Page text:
I think this news is actually bigger and more exciting than I seem to be saying where I am quoted in this piece. It’s about time the Jesuits had female members. All the other great religious orders have them. Even the Oratorians have created a role for women — the Flammae Cordis (recalling Philip Neri’s heart of fire) — and has given them cool red habits, too, with the distictive collar of the Oratory. That’s them in the featured image, btw, because I couldn’t resist the red! ((Image Source)
Anyway, here’s the scoop!
In a move that is sure to reverberate within the deepest corridors of the Vatican, members of the Society of Jesus have today announced that they will be admitting women into the Society as full Sisters. “They can’t be ordained, at least not yet,” said James Martin, the Jesuit author of the best-selling book Jesus: A Pilgrimage, “but as Jesuits in service to the church and the world, we feel it is important at this time to validate the history of holy women within the church, and to help make them and their gifts more visible. Our Ignatian-minded sisters will be fully-recognized Jesuits.”
Martin added that the female members will be called Hermanas Sociedad, “but we’ve already nicknamed them ‘the Kateri’s, after Saint Kateri Tekakwitha, who was evangelized by Jesuits. We believe these women will bring what Blessed John Paul II called “the feminine genius” into the mainstream.”
Reactions to the announcement have been mostly positive. Writing at the newly-established Dominican Post website, several Dominican confreres noted that the Order of Preachers has admitted women into its work since the 13th Century, and some good-naturedly teased the Society of Jesus for the timing of the move. “Finally!” wrote one Dominican under the username DumbOx, “the Dominicans, the Benedictines, the Franciscans — heck even the Carmelites — have long-partnered with women, and the Carmelites hardly talk to anyone! I’m glad the Jebbies have stopped dragging their feet!”
Vatican experts note that Rome has not yet released a statement on this development, and anonymous sources are being circumspect about whether or not Pope Francis — the first Jesuit Pope in the church’s long history — was instrumental in bringing this move about, or was withholding judgement. Speaking on the record, however, Federico Lombardi, Former Director of the Press Office of the Holy See, and himself a Jesuit, noted “The Holy Father has clearly stated that he is interested in bringing more women into positions of counsel within the hierarchy and to make them more visible throughout the church.”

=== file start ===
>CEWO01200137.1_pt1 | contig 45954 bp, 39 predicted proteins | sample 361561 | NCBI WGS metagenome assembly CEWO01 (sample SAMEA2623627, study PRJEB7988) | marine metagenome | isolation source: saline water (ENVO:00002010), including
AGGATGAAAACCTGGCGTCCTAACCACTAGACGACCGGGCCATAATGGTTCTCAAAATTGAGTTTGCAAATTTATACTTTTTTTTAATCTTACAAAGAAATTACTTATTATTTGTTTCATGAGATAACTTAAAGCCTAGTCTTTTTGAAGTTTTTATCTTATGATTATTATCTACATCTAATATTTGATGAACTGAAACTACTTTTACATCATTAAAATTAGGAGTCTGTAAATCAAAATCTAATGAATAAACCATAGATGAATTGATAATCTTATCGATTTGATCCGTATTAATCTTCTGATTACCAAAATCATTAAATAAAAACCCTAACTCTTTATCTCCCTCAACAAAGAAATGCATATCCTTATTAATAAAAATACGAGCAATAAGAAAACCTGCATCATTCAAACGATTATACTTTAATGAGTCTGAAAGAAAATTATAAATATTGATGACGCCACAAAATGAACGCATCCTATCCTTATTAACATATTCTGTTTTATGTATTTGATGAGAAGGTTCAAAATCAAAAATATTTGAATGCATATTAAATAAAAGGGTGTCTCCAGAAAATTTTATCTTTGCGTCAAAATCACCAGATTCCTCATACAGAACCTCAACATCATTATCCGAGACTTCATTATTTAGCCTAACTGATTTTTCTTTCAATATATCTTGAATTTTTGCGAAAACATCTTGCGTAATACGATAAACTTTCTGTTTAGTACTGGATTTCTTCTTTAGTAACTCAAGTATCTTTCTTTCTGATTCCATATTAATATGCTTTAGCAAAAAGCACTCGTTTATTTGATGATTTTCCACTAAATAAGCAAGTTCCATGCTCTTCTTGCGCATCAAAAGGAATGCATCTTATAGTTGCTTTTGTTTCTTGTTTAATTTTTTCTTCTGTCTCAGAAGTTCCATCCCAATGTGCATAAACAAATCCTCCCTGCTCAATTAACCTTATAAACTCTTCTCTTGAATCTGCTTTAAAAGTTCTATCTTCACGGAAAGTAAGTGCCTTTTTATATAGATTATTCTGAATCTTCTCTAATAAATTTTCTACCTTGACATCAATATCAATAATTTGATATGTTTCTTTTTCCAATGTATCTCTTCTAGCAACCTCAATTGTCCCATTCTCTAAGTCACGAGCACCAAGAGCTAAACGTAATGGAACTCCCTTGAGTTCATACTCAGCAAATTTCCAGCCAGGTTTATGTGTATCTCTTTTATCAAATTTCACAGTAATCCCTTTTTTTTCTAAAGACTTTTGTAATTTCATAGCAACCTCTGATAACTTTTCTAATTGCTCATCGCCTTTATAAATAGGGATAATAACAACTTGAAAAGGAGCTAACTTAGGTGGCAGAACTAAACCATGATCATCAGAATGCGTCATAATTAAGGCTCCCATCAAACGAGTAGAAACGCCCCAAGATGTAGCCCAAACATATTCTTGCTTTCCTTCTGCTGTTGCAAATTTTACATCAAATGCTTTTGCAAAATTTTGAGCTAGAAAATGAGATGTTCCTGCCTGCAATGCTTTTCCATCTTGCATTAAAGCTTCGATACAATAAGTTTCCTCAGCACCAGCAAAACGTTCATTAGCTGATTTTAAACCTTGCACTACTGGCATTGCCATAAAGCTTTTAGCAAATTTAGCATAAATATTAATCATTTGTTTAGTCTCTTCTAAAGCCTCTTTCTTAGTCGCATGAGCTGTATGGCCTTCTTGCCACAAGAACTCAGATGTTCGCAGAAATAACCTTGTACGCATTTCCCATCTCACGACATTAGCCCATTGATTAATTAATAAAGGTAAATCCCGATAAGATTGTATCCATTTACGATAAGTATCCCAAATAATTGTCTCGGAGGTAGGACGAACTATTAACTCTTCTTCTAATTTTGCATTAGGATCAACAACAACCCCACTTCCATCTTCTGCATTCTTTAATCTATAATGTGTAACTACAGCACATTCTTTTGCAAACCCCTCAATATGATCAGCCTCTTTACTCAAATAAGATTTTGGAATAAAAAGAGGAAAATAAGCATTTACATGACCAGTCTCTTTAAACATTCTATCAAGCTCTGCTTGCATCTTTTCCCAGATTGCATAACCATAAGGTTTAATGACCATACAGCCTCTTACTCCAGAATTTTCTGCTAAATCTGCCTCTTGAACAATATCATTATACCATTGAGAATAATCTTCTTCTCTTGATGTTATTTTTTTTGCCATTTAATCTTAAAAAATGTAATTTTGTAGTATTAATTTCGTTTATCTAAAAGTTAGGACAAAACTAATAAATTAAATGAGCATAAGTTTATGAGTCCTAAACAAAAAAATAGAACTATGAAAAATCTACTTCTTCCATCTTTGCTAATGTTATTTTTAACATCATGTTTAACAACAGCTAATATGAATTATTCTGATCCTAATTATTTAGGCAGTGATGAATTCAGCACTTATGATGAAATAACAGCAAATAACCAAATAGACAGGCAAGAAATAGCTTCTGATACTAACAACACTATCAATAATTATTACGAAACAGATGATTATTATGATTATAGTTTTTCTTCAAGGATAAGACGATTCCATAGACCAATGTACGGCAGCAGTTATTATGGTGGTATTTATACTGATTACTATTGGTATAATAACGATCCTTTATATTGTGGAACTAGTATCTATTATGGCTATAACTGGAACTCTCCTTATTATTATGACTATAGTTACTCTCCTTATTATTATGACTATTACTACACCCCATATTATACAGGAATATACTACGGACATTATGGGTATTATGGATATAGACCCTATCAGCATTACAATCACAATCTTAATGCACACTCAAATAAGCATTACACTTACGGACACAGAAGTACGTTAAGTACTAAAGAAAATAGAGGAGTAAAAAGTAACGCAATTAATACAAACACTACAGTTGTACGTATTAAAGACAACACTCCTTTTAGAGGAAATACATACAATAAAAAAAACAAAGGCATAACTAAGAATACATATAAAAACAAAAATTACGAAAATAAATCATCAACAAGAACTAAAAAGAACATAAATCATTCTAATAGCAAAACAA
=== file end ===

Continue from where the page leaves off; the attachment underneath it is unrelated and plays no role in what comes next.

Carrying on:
The admission of women into the Society of Jesus is proving controversial for some. “I’m glad to see it, but not sure why this is a big deal,” wrote Catholic writer Elizabeth Scalia, who referenced the contributions and recognition of women throughout church history, “but it’s certainly a welcome thing, and, while I don’t think every nun needs a habit to be holy, I do hope the Hermanas bring back the Jesuit robes, which were great-looking, but maybe brought out in vivid colors, because everyone can use a little bloom. I’m thinking of the vibrant shades Cristofano Allori used for the robes of Judith, but you know…without the bloody head of Holophernes. What can I say? Like Paul’s friend, Lydia, I’m all about the dyes and textiles…”
Opining that Scalia “has an interestingly gynecological view” on too many things, writer Mark Shea praised the move as “a shiv stuck into the heart of the Catholic reactionary movement, which is what we would expect from our Jesuits who were founded by a warrior, Saint Ignatius, who was also called Ignatz.”
Among lay women the move has been largely well-received, “I know Papa Francis is behind this! He’s washing women’s feet!” said one woman, who says she is now — for the first time — encouraging her daughter to become a Catholic religious, a move she said she previously would not have considered. “I want grandchildren, of course, but the pope is changing everything, and I know that now if my daughter were to become a Sister she would be a true spiritual Mother to the the larger church, and that would make me a Grandmother to the world. Plus, the benefits alone make this a reasonable career move. She could get education and clothing allowances, health insurance, and the Jesuits know a lot of connected people in publishing and media. This move by the Society of Jesus finally makes it sensible for a woman to give up sex, which I know I could never do, but my daughter is very gifted.”
Another woman, asked if she might consider becoming a Hermana, seemed less enthusiastic. “Depends,” she said, “I know the Jesuits have that vow of obedience to the pope, and I don’t think women should have to take that. What if I don’t like him, you know what I mean? What if the pope doesn’t agree with me on issues? I have to conform to his view? I have to obey him? I don’t think so.”
Her commentary was interrupted by blogger Thomas McDonald, who suggested that anyone desiring to express dissent against current and future popes would be better-served by becoming a contributor to either the “traditionalist” Rorate Caeli, or the “progressive” National Catholic Reporter, depending on their perspectives.
“Everyone needs an outlet for their voice,” said McDonald, who administers a blog called “Weird Catholic”, “but I’m not sure a mainstream religious order would be the proper outlet for determined dissenters. It’s been done. And the church has all the hysterics and drama queens it can use, at the moment.”
Oh, and by the way…HAPPY APRIL FOOL’S DAY!
(The Oratorian stuff is true, though….)